Park and pipe skis

Twin tips designed for jibbers looking for solid bombproof skis are usually tougher in design, featuring thicker more durable cores and edges to handle rails, bonks and hard landings. Traditionally park skis have been narrower in widths but with freestyle skiing being pushed in every direction, freeride powder skis have been created to allow skiers to take the park off piste. Many park skis make effective on-piste and all mountain skis too, so don't necessarily rule out a ski because its intended usage is for park.

Touring skis

Touring or backcountry skis are designed with weight and practicality in mind and come in a variety of widths. Whether you’re looking for a wider rockered powder ski to do short hikes to reach untouched stashes or a narrower, lighter, more traditional cambered version for all day spring hikes, touring skis will have you covered. Some touring skis have specific skins they are designed to be used with (generally due to attachment designs) where others are more universal - check this before purchase to ensure you buy the right skins for the ski.

Women's specific skis

Designed specifically for women these skis are generally lighter and shorter for ease of use and the graphics are usually more appealing to the eye. Many brands have also incorporated different mounting positions as a womens centre of gravity is generally lower than mans. The Women's specific ski range has increase dramatically over the years so no matter what your ability is or which terrain you prefer, there is a women's specific ski available in all levels of stiffness, widths, shapes and rocker profiles.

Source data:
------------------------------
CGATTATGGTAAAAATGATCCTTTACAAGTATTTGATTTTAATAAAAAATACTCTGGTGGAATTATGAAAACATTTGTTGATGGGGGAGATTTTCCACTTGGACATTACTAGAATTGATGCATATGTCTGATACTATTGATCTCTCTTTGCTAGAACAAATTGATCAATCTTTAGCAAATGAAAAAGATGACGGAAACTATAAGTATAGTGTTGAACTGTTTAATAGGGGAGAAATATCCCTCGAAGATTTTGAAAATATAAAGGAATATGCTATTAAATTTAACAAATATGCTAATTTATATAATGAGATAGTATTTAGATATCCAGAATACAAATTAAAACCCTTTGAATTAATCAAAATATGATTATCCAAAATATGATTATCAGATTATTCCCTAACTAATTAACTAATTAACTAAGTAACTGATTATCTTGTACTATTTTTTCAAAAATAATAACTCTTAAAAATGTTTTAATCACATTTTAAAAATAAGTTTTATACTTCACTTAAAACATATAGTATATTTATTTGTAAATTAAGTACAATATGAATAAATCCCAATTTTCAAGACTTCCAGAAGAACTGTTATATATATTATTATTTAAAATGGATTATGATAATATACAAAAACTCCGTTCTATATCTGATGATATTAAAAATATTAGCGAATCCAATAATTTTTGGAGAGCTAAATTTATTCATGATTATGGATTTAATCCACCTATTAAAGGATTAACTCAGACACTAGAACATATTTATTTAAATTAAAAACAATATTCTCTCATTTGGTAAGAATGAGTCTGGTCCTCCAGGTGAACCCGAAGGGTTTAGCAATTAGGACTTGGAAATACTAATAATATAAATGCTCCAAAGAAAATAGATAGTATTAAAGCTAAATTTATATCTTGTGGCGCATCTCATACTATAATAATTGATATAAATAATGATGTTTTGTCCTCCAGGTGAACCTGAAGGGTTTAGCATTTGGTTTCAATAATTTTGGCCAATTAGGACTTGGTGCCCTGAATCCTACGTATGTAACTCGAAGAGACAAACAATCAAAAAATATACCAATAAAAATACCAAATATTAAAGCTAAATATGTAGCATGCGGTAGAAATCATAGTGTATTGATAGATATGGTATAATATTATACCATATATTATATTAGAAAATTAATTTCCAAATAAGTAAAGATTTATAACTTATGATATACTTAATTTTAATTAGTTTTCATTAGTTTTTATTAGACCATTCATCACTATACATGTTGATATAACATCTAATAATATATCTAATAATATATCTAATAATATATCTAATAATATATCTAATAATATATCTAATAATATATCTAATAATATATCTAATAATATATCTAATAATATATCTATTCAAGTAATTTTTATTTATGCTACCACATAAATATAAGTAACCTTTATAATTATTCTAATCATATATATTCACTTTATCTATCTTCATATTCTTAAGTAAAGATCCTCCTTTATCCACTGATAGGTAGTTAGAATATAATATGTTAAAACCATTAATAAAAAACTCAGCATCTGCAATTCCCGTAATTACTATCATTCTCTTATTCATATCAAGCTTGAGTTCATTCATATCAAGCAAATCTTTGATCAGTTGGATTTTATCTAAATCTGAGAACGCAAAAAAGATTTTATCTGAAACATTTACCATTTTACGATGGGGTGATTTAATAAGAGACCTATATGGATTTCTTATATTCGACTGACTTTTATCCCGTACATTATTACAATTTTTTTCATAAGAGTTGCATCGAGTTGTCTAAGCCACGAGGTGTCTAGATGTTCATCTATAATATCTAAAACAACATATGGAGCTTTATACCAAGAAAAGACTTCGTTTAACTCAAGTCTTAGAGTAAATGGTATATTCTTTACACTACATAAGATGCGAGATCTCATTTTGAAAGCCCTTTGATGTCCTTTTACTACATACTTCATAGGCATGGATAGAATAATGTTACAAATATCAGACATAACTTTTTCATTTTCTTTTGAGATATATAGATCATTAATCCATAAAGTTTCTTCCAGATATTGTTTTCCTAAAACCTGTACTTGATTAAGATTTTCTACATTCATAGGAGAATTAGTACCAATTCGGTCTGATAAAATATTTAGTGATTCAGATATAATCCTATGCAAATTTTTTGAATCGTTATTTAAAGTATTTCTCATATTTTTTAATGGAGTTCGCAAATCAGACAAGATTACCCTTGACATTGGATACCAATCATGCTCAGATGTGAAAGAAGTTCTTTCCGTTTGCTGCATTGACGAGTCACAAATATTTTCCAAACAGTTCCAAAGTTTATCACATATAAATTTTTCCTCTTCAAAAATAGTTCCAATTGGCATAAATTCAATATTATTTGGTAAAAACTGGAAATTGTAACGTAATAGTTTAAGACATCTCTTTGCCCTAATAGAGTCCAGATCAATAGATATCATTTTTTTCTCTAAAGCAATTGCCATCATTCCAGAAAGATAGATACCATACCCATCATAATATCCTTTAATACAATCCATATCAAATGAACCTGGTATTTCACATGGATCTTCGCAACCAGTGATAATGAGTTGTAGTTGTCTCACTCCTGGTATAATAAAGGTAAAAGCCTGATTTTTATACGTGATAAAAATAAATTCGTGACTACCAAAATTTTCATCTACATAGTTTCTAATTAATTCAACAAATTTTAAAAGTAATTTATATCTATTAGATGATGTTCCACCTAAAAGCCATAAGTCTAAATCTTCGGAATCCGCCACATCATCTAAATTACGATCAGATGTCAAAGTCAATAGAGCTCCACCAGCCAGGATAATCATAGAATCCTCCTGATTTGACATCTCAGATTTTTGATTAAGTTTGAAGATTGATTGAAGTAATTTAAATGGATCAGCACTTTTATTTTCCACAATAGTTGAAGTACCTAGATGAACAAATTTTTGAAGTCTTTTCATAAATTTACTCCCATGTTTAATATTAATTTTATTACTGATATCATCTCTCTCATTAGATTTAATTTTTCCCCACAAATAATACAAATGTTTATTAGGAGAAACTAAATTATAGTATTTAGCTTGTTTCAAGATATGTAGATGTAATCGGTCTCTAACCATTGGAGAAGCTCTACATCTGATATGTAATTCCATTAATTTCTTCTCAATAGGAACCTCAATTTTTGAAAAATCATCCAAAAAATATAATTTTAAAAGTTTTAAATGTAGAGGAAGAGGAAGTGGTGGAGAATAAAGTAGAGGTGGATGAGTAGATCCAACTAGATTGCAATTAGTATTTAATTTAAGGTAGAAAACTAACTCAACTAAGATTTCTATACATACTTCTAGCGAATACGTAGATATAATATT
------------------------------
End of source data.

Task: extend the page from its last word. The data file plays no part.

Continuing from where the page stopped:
Ski Profiles Explained

The addition of rocker in a ski can also affect the choice of length. Most groomer specific skis have a small tip rocker designer to aid turn initiation which doesn’t greatly affect the length of the ski compared to a powder ski which will have extended tip and/or tail rockers or even a completely reverse camber or full rockered design. Because surface area and flotation are the key in this range of skis almost all skiers prefer a longer powder ski; top of the head and above.


The traditional profile for skis can be shown by placing a ski on a flat surface and leaving the tip and tail unweighted. The ends of the ski will touch while the middle of the ski won't come into contact with the surface. Once weighted the ski will provide superior edge control on groomed and hard packed snow because there will be even pressure on the edge of the ski from tip to tail. Cambered skis will generally also have increased rebound and pop out of turns.


Rocker is also known as reverse camber, and is the opposite of traditional camber. The tip and tail are elevated while the middle of the ski is in contact with the snow. This provides great flotation and that “surfy feel” in powder skis but has also been used in piste specific designs to ease turn initiation and make it less likely for skiers to catch an edge. Rocker allows faster rotation on the snow and can still provide excellent edge grip dependent on design - shallow rocker on full-rockered skis essentially 'pre-bends' the ski into the ideal shape for the radius, providing excellent edge contact when in a turn.


Blending rocker and camber gives skiers control and stability with traditional camber underfoot, while the rocker in the tip and tail can aid in turn initiation as well as increase flotation in deep and fresh snow depending on the degree of rocker. Many skis now use this design as it is highly versatile and tends to create an easier overall ride regardless of the snow conditions or terrain. Skis with only tip rocker will have increased float and manoeuvrability, but retain excellent edge grip due to the traditional tail. Those with tip and tail rocker will generally be more playful, more pivotable and have the extra benefit of being more easily skied switch in powder, but may sacrifice edge grip and stability on hard-packed snow.